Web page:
For a man who is nearly 63, Springsteen plays like he's still 23.  The show was phenomenal.  The comfort with which he plays in front of 40,000 people is amazing.  Sure, he's been playing to crowds that large for almost 40 years, but as soon as he steps on stage, you get the feeling that he has never just gone through the motions.  He played for over three hours, playing a great mix of old and new.  (Here is the set list.)  Tom Morello came out and played five songs with the band (with his "Arm the Homeless" guitar).  Eddie Vedder came out to sing "My Hometown" and "Darkness on the Edge of Town" with Springsteen.  Pretty sweet.
During "Waitin' on a Sunny Day," he brought a little girl who was probably 8 or 9 onstage to sing with him, which is both good and bad.  Good because the kid got to be onstage with Bruce Springsteen and sing before 40,000 people.  Bad because she will never top that experience.

About two hours into the show, it started to rain (and continued to rain for the rest fo the show).  Not missing a beat, as soon as the rain started, the band left the stage and Springsteen sang a solo acoustic version of CCR's "Who'll Stop the Rain?"  The answer was "no one," but that didn't stop anyone from having a good time.  The band and Morello came back out, powering through "Ghost of Tom Joad," "Badlands," and "Thunder Road" to finish out the first set.  Here's a shot of the stage after the rain started coming down, as well as rain-soaked shots of Lisa and Jester (who, for some reason, was wearing a hijab) and the three dudes:
For the encore, the house lights came up, and the place went ballistic.  The rain only made everyone stronger and more excited.  There were men in their sixties taking their shirts off.  "Born to Run" sent the place into an expected frenzy, followed by my favorite Springsteen song, "Rosalita (Come Out Tonight)," which I was excited to hear.  Here are some clips of each.  Unfortunately, the storage on my phone is almost full, so I couldn't tape the whole songs, but you get the point:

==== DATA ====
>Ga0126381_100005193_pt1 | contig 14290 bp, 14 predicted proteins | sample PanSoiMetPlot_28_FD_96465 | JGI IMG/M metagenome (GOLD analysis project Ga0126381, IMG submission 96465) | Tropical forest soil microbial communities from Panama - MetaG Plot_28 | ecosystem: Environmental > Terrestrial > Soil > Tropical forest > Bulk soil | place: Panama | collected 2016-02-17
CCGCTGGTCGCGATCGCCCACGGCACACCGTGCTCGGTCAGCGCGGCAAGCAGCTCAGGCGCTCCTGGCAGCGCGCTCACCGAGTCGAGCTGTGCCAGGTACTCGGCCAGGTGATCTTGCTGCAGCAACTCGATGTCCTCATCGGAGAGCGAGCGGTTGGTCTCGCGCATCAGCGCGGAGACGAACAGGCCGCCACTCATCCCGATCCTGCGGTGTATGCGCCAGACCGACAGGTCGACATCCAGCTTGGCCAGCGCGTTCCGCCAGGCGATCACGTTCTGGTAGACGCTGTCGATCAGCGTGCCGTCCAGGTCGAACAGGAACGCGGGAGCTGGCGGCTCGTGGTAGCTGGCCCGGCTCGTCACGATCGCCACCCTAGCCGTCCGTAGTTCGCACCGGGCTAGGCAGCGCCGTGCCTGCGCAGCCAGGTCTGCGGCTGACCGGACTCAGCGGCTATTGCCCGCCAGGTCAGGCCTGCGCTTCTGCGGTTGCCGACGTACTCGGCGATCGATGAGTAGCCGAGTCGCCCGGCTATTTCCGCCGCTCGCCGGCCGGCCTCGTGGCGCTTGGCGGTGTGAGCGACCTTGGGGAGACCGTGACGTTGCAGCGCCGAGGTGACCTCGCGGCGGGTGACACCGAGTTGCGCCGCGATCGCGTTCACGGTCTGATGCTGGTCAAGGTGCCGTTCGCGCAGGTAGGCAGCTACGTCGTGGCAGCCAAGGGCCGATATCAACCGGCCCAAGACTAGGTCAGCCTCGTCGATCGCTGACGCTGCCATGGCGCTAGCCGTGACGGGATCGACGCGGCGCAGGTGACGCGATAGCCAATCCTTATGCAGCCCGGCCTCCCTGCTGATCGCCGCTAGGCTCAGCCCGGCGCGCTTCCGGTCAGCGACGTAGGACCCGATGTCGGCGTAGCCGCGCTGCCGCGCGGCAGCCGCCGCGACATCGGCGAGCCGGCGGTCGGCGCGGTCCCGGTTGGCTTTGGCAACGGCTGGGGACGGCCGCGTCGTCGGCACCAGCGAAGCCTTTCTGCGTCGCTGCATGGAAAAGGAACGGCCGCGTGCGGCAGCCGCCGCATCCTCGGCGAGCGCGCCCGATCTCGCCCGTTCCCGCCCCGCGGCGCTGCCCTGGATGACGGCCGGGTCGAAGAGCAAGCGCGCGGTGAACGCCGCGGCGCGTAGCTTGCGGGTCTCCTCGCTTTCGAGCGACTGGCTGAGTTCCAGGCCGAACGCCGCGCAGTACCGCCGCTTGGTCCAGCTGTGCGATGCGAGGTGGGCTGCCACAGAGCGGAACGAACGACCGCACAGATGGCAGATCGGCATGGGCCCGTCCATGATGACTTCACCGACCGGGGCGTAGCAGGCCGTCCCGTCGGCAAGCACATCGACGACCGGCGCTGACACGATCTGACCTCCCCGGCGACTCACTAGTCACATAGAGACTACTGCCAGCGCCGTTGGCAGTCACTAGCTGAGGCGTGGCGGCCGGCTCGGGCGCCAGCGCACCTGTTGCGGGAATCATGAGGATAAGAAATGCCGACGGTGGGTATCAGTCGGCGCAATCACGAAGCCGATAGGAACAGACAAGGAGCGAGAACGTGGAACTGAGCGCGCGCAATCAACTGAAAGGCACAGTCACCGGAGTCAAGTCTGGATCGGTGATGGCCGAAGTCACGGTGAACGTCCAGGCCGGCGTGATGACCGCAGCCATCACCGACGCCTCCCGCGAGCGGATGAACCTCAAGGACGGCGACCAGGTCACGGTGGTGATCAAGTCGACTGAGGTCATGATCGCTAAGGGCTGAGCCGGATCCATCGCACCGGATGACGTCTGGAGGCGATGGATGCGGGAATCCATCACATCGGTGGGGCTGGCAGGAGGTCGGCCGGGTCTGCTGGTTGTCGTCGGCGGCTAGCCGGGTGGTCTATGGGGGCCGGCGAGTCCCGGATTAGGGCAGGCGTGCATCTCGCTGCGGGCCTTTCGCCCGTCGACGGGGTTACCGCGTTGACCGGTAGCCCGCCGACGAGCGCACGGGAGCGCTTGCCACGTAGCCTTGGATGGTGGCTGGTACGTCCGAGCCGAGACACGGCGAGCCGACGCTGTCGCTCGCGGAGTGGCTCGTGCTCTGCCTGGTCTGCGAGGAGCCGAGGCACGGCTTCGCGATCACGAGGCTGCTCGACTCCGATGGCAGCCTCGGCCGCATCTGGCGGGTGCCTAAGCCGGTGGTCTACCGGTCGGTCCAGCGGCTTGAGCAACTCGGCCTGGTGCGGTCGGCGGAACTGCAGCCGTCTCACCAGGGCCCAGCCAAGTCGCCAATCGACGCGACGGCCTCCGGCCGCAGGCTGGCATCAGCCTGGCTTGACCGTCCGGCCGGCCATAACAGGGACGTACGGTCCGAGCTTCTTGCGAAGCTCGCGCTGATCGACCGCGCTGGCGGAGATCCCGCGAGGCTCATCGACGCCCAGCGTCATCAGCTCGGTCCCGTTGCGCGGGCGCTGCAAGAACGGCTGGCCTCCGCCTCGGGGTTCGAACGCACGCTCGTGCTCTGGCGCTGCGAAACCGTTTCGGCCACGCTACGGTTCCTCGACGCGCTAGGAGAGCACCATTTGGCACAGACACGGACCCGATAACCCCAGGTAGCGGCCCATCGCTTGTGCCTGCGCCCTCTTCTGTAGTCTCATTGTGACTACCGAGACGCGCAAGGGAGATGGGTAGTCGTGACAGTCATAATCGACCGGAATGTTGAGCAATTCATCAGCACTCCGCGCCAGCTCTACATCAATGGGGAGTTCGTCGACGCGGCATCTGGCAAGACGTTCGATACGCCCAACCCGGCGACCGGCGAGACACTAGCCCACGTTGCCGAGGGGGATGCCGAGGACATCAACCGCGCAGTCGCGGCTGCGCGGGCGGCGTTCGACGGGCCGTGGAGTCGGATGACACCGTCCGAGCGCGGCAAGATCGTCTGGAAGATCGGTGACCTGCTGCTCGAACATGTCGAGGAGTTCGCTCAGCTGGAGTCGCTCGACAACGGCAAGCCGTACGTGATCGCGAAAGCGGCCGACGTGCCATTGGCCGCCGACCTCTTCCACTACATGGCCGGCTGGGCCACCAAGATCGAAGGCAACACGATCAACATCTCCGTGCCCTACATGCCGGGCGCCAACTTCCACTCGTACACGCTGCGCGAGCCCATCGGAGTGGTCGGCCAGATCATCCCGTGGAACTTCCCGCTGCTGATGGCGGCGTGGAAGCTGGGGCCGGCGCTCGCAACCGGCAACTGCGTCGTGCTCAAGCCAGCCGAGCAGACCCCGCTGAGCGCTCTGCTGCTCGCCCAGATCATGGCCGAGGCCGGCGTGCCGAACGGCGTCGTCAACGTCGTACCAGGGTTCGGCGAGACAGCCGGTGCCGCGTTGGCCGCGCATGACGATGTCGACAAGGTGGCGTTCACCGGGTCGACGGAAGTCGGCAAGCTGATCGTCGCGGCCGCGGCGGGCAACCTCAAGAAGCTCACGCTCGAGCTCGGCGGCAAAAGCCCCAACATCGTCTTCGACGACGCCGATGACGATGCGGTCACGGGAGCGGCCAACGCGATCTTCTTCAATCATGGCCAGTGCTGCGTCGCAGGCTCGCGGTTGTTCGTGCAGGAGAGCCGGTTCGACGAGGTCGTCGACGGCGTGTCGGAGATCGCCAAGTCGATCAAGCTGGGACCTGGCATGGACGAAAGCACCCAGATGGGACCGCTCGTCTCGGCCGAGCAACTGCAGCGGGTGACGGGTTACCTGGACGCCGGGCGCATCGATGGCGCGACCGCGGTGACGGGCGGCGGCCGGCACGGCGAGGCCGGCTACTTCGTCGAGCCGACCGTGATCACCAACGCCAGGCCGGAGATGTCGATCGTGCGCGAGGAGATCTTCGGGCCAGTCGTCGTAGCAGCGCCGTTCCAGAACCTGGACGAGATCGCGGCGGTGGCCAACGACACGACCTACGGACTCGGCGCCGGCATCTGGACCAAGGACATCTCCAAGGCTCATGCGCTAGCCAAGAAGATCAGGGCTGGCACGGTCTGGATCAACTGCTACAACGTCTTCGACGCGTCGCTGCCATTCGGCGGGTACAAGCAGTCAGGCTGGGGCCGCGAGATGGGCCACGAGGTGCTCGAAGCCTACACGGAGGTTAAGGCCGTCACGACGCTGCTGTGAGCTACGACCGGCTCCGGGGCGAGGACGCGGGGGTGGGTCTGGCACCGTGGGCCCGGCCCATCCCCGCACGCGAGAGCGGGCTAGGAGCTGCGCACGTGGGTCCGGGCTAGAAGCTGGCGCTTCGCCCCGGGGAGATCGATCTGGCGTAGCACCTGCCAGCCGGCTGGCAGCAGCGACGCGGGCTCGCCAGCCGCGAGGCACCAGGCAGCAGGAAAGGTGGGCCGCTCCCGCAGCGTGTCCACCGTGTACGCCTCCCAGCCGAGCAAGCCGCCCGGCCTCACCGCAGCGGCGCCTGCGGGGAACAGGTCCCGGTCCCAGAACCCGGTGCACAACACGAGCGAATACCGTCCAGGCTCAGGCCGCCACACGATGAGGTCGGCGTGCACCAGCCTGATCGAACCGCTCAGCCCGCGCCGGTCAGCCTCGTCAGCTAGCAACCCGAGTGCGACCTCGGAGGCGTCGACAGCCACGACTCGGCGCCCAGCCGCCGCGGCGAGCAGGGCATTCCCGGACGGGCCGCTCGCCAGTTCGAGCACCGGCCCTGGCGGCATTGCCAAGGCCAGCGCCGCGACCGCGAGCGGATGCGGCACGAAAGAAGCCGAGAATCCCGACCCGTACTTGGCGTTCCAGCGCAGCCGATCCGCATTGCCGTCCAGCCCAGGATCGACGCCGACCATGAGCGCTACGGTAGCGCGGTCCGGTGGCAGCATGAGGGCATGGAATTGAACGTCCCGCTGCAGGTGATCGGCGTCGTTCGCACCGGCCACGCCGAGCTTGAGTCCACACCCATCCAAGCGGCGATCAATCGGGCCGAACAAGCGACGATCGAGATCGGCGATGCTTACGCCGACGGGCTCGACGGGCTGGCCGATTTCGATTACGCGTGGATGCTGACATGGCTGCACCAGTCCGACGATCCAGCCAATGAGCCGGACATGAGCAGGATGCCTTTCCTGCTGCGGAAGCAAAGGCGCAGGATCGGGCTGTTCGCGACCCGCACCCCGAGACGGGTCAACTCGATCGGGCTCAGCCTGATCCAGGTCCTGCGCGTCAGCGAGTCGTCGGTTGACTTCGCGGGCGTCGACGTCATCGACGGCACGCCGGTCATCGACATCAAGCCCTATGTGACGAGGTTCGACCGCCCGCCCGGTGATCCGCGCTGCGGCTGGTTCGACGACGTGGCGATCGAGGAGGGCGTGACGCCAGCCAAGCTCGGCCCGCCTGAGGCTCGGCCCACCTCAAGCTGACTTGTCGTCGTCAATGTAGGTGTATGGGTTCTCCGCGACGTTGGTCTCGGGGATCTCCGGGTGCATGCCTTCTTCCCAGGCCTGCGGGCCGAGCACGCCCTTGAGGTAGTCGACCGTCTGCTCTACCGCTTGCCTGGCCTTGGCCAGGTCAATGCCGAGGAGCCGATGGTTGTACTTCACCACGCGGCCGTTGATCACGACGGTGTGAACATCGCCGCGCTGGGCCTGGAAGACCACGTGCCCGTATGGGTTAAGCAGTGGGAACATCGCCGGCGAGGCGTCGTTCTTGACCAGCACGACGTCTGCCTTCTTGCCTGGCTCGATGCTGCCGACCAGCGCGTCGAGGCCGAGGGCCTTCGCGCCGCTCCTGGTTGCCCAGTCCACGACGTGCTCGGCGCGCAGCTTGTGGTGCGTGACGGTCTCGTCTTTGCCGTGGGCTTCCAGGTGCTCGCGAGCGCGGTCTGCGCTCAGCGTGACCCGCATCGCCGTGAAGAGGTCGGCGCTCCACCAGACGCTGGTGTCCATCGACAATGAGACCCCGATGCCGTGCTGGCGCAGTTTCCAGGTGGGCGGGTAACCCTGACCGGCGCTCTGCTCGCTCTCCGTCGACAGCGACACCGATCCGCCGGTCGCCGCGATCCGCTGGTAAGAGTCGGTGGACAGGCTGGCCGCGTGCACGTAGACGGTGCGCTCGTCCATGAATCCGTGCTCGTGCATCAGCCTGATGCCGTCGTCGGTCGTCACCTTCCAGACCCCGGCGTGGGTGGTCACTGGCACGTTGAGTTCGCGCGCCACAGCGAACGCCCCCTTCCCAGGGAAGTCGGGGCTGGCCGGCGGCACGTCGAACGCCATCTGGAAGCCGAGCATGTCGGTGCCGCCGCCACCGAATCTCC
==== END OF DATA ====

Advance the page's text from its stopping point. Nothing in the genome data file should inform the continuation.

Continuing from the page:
During "Dancing in the Dark," Springsteen brought a woman up on the stage, just like in the now-classic music video.  Courtney Cox, she was not, however.  She didn't know how to do Cox's dance from the video, and was quickly escorted back to the crowd, where she would have undoubtedly been burned to death had it not been raining.  You can't start a fire without a spark, people.

In perhaps the highlight of the show, during "Tenth Avenue Freeze-Out," Springsteen was out in the crowd on a little side stage.  After the line "When the change was made uptown / And the big man joined the band," he looked back towards the main stage, the band went silent, and there was a video montage tribute to Clarence Clemons, who died last year after suffering a stroke.  For those who don't know, Clemons was the E Street Band's longtime tenor saxophonist and one of Springsteen's best friends.  "Tenth Avenue Freeze-Out" is about how Springsteen and Clemons ("the big man") met.  He's the guy Bruce is leaning up against on the iconic Born to Run album cover.  It was a nice moment.

Finally, the band, plus Vedder and Morello, ended the show with "American Land," and everyone's religious experience ended shortly after the eleven o'clock noise ordinance curfew kicked in.  Springsteen presumably packed his guitar into his old, beat-up Chevy van and drove back to his two-bedroom home in Jersey, getting back just in time for first shift at the mill Sunday morning.

We headed down Sheffield to Dark Horse, which was relatively empty when we got there and slammed within fifteen minutes.  Jester and I lost several team members there, but were not daunted, so we headed to the Burwood Tap, where I played only awesome music on the jukebox.  Because that's what I do.  A trip to Bamba's was necessary for some of the members of our party, but I somehow managed to refrain.  The Boss and several gallons of beer filled me up enough.

Sunday, Jester and I picked up the girls (who my mom and aunt had been watching Saturday, so that Jester and I could celebrate Springsteen without children) and headed to a friend's house for a party for the Bears/Colts game.  The Bears' 41-21 victory was particularly vindicating, given that a certain good friend of mine who is a big Colts fan and shall remain nameless declared in the preseason that the Colts have a more NFL-ready quarterback than the Bears.  Not quite.

After returning home, I spent the remainder of the day watching my free day of NFL Red Zone on DirecTV, immersing myself in the joys of fantasy football, and cursing people I've never met.